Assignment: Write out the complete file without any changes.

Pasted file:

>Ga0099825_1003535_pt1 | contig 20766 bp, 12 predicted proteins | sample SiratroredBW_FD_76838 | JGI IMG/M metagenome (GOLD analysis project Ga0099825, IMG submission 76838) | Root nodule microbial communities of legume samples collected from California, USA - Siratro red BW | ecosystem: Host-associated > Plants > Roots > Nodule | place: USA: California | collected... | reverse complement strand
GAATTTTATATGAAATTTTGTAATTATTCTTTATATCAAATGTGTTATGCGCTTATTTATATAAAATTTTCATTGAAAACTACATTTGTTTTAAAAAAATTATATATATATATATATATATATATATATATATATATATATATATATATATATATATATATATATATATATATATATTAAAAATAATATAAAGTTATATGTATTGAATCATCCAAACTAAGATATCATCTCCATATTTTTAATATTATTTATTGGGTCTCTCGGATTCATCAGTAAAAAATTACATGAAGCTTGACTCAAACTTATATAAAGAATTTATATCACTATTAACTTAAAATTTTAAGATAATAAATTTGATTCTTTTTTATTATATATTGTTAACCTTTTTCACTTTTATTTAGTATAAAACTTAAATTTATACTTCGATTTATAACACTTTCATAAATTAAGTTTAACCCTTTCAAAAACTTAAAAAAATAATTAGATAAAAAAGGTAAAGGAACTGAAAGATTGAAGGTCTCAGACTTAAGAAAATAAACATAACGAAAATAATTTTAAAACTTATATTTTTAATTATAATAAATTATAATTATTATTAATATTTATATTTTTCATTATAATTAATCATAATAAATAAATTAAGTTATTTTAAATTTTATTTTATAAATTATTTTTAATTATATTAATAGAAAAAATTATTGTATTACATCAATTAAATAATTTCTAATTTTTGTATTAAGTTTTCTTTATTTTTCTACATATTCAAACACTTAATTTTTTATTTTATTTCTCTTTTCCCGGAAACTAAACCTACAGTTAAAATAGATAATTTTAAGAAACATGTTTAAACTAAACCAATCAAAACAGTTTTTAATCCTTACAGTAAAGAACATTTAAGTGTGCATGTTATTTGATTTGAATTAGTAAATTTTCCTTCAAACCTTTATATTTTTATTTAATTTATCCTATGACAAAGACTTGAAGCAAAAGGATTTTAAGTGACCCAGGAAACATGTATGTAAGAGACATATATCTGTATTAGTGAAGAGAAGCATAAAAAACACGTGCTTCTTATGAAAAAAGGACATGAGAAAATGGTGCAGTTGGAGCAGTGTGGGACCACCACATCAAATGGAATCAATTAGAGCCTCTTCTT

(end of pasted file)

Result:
>Ga0099825_1003535_pt1 | contig 20766 bp, 12 predicted proteins | sample SiratroredBW_FD_76838 | JGI IMG/M metagenome (GOLD analysis project Ga0099825, IMG submission 76838) | Root nodule microbial communities of legume samples collected from California, USA - Siratro red BW | ecosystem: Host-associated > Plants > Roots > Nodule | place: USA: California | collected... | reverse complement strand
GAATTTTATATGAAATTTTGTAATTATTCTTTATATCAAATGTGTTATGCGCTTATTTATATAAAATTTTCATTGAAAACTACATTTGTTTTAAAAAAATTATATATATATATATATATATATATATATATATATATATATATATATATATATATATATATATATATATATATATATTAAAAATAATATAAAGTTATATGTATTGAATCATCCAAACTAAGATATCATCTCCATATTTTTAATATTATTTATTGGGTCTCTCGGATTCATCAGTAAAAAATTACATGAAGCTTGACTCAAACTTATATAAAGAATTTATATCACTATTAACTTAAAATTTTAAGATAATAAATTTGATTCTTTTTTATTATATATTGTTAACCTTTTTCACTTTTATTTAGTATAAAACTTAAATTTATACTTCGATTTATAACACTTTCATAAATTAAGTTTAACCCTTTCAAAAACTTAAAAAAATAATTAGATAAAAAAGGTAAAGGAACTGAAAGATTGAAGGTCTCAGACTTAAGAAAATAAACATAACGAAAATAATTTTAAAACTTATATTTTTAATTATAATAAATTATAATTATTATTAATATTTATATTTTTCATTATAATTAATCATAATAAATAAATTAAGTTATTTTAAATTTTATTTTATAAATTATTTTTAATTATATTAATAGAAAAAATTATTGTATTACATCAATTAAATAATTTCTAATTTTTGTATTAAGTTTTCTTTATTTTTCTACATATTCAAACACTTAATTTTTTATTTTATTTCTCTTTTCCCGGAAACTAAACCTACAGTTAAAATAGATAATTTTAAGAAACATGTTTAAACTAAACCAATCAAAACAGTTTTTAATCCTTACAGTAAAGAACATTTAAGTGTGCATGTTATTTGATTTGAATTAGTAAATTTTCCTTCAAACCTTTATATTTTTATTTAATTTATCCTATGACAAAGACTTGAAGCAAAAGGATTTTAAGTGACCCAGGAAACATGTATGTAAGAGACATATATCTGTATTAGTGAAGAGAAGCATAAAAAACACGTGCTTCTTATGAAAAAAGGACATGAGAAAATGGTGCAGTTGGAGCAGTGTGGGACCACCACATCAAATGGAATCAATTAGAGCCTCTTCTT